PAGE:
With human dissection virtually discontinued in Hellenistic times, the subsequent Roman era brought little enhancement of human neuro-anatomical knowledge. At the turn of the 1st century AD, Rufus of Ephesus reviewed known medical information and, although misconception regarding the neuron persisted, he elegantly described the brain, spinal cord and nerves as an interconnected nervous system.7
Galen (2nd century AD), the most prominent physician of Roman times, whose views became dogma in the medieval era, wrote extensively on medical matters, including the nervous system. His views on neuro-anatomy were based on existing knowledge (mainly the Alexandrian findings) as well as extensive personal dissection of animals (oxen and apes in particular) but not humans. He largely confirmed the work of Herophilus and most of that of Erasistratus. Until then, the ventricles had been much studied, the brain substance being seen as little more than supporting tissue. Galen now described the corpus callosum, thalamus, septum lucidum (separating the lateral ventricles), and the fornix in the roof of the 4th ventricle - the latter he accepted as the centre of the hegemonikon. The pituitary gland and its stalk attached to the 3rd ventricle floor were described; like Herophilus, he wrongly placed a retiform plexus at the base of the human brain.1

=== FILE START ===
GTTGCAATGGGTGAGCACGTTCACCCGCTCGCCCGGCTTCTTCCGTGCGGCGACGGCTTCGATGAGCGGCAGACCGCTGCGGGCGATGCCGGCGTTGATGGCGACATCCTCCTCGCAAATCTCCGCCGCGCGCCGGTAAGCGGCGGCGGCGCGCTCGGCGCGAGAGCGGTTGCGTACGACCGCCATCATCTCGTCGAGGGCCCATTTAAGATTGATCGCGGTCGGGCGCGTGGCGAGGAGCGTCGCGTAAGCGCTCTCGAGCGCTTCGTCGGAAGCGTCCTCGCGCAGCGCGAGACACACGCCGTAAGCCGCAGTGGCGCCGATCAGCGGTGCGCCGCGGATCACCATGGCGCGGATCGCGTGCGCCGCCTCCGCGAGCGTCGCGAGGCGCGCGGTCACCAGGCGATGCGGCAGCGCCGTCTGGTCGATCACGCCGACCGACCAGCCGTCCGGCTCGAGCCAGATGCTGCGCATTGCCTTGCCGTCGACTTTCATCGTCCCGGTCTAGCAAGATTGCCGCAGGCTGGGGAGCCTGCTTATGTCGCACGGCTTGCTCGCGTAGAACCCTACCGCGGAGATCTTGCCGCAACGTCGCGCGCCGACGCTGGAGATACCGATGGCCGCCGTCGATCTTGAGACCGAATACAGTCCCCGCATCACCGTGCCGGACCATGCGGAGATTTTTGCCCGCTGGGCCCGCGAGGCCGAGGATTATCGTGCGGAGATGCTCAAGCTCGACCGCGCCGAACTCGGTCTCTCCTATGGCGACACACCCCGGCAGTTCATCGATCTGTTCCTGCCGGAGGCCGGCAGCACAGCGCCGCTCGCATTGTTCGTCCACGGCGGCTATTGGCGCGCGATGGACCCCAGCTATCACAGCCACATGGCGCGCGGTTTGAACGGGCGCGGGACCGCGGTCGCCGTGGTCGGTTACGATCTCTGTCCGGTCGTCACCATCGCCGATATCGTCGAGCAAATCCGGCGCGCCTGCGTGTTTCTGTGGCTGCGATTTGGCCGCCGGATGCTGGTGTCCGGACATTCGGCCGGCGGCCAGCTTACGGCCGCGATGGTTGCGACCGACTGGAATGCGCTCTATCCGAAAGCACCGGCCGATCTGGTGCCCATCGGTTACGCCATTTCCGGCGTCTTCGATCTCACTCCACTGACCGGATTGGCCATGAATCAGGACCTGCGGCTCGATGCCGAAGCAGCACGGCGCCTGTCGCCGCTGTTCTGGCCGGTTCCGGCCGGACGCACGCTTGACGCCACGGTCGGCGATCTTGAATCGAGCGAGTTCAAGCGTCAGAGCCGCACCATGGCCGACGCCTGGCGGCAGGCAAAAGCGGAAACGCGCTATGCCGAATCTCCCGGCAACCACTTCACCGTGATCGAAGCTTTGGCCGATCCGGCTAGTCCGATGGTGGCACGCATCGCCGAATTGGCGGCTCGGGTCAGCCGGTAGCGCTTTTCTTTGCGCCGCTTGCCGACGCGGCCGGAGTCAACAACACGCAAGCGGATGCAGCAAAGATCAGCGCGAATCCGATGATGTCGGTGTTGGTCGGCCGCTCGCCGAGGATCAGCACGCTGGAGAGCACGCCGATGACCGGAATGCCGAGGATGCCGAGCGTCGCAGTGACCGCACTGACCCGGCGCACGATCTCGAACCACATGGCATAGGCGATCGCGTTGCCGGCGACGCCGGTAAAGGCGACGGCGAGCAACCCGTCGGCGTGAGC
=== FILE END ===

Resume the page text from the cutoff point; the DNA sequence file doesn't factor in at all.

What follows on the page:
Galen gave a good description of the blood vessels of the brain. The optic nerve and most (but not all) other nerves were believed to be hollow. The spinal cord was said to be a bundle of nerves running together from the brain down the vertebral column to the rest of the body and emerging from its bony cage through intervertebral foramina. He still considered ligaments and tendons as equivalents of nerves, and stated that while sensory nerves were soft and arose from the cerebrum, motor nerves arose from the spinal cord and were hard; nerves arising from the junctional area could be either soft or hard. He was adamant that brain convolutions had no qualitative relationship to brain function.7,11